TRENDER: Artist + Writer Scott Simmons
Tuesday, November 05, 2013
Scott Simmons, painter of over 15 years and newly published fiction author. Originally from South Carolina, Simmons has lived in Rhode Island for 10 years and has made a splash in the Creative Capital.
You're a painter. What led you to work in fiction?
I consider myself an avid reader and, over the past several years, have started to become disappointed with the novels I was reading. Especially when their authors seemed to be purposely killing off characters so that the storyline could end. This made me realize that I should write what I wanted to read.
Does the fantasy genre hold a particular appeal for you? What inspired this form of storytelling?
I have always been interested in the fantasy genre. The first book I think I ever read was The Hobbit by J.R.R. Tolkien, which I purchased at a little secondhand bookstore near my grandmother's home. I later began reading the works of Isaac Asimov, Richard Adams, and Frank Herbert, to name just a few of the writers in my library that have inspired me with my own work.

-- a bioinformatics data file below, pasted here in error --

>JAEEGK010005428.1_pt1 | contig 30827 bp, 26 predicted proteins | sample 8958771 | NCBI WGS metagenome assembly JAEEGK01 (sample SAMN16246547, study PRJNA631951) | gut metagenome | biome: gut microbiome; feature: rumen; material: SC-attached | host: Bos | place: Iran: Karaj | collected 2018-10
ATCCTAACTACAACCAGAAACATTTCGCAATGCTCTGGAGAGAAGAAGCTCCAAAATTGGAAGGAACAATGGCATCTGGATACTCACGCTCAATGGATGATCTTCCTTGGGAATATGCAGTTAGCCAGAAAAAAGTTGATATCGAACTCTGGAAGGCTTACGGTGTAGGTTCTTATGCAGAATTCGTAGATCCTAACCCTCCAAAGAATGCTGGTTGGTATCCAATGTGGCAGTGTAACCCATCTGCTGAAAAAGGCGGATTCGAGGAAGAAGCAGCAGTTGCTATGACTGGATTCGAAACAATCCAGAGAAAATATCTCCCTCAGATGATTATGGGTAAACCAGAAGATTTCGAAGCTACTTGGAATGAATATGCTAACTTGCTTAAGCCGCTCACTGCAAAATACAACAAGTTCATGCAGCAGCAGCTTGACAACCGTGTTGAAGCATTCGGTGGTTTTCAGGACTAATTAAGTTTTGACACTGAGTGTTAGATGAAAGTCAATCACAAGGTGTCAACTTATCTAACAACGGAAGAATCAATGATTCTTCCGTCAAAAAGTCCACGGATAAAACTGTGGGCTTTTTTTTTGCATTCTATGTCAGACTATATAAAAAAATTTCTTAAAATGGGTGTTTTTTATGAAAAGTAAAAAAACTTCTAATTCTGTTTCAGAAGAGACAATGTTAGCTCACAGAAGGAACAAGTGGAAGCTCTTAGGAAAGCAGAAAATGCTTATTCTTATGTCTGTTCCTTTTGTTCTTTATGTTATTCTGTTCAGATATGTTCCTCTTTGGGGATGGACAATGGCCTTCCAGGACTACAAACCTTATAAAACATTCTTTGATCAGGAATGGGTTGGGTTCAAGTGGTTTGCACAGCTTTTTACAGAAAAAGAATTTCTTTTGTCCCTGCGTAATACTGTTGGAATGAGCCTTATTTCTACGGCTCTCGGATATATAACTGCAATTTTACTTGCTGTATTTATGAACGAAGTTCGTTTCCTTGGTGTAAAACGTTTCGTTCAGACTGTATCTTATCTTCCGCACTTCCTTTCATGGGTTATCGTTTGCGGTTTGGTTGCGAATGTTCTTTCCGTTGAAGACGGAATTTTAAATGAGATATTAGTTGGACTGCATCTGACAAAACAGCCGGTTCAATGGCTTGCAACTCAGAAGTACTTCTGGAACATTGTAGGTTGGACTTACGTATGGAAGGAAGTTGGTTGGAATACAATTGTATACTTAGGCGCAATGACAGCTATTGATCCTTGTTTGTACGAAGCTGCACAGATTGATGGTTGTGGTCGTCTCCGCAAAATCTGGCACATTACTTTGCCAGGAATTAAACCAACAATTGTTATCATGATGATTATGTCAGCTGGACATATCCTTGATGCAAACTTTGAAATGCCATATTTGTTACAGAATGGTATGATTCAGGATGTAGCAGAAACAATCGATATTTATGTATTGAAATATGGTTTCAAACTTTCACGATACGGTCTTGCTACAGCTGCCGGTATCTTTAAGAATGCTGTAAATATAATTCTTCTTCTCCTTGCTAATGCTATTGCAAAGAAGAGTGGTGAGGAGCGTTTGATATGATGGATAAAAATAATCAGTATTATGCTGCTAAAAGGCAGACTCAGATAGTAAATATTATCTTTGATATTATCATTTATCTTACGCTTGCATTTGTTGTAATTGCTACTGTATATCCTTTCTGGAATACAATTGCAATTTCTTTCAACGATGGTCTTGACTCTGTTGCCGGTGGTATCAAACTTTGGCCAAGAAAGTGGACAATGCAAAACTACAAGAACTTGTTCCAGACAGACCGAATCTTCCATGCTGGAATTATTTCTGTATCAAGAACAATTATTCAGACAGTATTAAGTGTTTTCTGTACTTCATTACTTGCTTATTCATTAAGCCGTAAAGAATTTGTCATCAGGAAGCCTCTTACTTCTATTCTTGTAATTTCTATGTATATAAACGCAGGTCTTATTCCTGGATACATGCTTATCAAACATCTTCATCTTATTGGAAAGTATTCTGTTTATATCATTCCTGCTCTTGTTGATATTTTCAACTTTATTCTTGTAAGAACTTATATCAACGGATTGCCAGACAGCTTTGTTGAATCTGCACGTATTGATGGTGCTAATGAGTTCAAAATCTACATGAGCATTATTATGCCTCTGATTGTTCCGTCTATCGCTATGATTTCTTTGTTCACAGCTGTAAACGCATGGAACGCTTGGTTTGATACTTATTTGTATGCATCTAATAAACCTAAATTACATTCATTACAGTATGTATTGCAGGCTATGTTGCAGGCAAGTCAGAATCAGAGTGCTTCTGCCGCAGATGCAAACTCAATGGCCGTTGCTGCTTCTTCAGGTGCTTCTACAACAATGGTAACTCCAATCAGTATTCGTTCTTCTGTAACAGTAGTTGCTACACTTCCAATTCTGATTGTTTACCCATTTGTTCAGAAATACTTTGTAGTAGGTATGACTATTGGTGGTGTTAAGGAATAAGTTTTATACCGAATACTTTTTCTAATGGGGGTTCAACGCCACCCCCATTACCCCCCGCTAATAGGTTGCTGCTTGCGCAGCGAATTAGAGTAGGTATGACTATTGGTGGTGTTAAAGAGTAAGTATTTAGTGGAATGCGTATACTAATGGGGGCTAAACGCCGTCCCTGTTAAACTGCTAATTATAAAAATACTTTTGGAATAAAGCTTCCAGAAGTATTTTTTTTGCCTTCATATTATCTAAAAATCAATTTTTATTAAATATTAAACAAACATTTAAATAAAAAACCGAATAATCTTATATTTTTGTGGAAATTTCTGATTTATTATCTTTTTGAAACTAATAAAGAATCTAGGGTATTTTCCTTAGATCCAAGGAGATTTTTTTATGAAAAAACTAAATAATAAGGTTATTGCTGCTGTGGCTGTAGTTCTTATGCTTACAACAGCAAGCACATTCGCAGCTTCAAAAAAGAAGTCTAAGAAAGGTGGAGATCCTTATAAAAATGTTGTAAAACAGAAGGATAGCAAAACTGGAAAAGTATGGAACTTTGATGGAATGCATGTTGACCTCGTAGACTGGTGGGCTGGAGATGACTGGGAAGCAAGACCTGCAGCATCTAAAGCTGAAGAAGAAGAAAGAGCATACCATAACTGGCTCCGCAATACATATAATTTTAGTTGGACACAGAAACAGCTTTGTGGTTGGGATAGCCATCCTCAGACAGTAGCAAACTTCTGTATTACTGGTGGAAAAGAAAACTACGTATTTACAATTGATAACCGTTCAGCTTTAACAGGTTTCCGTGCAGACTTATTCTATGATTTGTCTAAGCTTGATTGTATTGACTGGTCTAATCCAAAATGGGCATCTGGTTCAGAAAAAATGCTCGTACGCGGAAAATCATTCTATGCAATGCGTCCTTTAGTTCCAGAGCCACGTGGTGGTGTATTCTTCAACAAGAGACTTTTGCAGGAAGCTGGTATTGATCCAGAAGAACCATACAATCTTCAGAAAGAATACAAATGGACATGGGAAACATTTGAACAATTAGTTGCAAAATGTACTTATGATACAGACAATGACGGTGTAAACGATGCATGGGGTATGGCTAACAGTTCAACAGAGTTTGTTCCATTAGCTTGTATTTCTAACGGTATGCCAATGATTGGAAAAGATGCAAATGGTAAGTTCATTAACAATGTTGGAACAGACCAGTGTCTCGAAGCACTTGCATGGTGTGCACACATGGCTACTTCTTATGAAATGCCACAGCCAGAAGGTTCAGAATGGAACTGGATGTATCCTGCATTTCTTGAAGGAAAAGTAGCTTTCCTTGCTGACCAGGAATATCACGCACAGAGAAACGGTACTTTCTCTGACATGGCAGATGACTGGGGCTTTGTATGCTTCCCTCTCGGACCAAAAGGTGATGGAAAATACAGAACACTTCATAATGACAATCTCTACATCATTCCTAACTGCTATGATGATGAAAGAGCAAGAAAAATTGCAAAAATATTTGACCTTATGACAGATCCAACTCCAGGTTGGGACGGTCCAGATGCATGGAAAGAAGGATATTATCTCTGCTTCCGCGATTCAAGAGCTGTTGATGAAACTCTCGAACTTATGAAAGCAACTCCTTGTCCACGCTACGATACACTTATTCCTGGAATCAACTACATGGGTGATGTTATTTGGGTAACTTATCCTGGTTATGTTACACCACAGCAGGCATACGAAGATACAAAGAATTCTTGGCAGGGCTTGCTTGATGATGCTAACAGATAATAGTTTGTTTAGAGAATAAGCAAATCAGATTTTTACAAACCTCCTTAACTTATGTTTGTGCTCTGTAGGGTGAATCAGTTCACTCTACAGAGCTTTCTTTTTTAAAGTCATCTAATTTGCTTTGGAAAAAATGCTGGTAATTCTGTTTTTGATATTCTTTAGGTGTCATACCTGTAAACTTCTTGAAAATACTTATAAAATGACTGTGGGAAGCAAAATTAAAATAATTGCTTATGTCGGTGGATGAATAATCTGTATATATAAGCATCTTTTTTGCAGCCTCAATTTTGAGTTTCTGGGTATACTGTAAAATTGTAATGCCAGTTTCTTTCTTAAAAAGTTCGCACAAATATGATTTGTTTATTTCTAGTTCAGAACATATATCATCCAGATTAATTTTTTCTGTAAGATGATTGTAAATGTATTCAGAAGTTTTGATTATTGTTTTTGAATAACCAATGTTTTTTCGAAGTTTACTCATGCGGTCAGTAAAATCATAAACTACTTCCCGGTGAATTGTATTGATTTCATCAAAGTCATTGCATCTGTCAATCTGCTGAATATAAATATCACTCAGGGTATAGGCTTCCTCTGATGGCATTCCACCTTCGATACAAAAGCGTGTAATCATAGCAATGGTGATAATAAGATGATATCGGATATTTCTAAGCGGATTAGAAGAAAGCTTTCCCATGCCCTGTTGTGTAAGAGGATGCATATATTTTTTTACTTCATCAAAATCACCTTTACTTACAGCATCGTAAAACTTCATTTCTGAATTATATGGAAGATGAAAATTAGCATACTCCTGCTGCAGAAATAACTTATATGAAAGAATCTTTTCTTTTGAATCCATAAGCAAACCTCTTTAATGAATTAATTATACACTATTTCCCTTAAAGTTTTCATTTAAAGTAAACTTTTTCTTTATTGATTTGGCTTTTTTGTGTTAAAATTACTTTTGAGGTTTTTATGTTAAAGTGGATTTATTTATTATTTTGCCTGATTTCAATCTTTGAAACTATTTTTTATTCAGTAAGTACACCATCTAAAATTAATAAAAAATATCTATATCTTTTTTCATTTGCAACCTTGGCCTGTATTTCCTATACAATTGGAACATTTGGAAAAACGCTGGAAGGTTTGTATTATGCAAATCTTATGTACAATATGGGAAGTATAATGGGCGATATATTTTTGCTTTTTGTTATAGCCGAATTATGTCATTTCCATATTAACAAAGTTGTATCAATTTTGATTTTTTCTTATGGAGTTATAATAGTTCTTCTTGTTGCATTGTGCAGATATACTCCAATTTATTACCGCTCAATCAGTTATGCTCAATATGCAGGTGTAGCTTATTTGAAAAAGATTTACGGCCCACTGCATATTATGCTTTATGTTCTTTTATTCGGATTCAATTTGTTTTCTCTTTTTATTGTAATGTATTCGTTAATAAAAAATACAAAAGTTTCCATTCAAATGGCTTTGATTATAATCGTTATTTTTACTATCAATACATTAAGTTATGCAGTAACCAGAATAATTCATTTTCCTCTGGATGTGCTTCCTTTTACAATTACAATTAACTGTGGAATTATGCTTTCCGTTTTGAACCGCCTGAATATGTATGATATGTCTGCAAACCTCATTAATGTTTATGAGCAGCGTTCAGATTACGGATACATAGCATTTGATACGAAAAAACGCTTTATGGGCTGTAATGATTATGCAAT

Are you done writing? Or does this feel like the beginning for you?
Choices—A Tale of the Gwerin is the first in a series of novels that will take place on the world of Gwer. I'm already a third of the way through book two of the Gwerin saga and have started book one of a parallel series in which the storyline is based from the "bad guys" point of view. A friend suggested that I write a prequel to these stories and I have another mythos based story on the back burner.
How do painting and writing overlap for you as an artist? Or do they not overlap at all?
For me writing seemed like a natural transition from painting because I was writing a lot, describing color and visual cues, over my sketches. I even found it easier to write in pencil in notebooks to maintain the feeling that I was drawing.
Are you currently painting, and if so, what are you working on?
Yes. I am still painting. I am represented by several galleries and have been doing commission work for clients since the beginning of 2013.
What's the best thing about being an artist in Rhode Island? The most challenging thing?
The best thing about Rhode Island are its landscapes—natural and manmade. The commissions I have been doing consist of architectural paintings of homes on Benefit Street and a couple of commissions for the Manton St. Power Plant. Unfortunately, the most challenging thing for any artist in Rhode Island is its economy and its slow move out of this recession.
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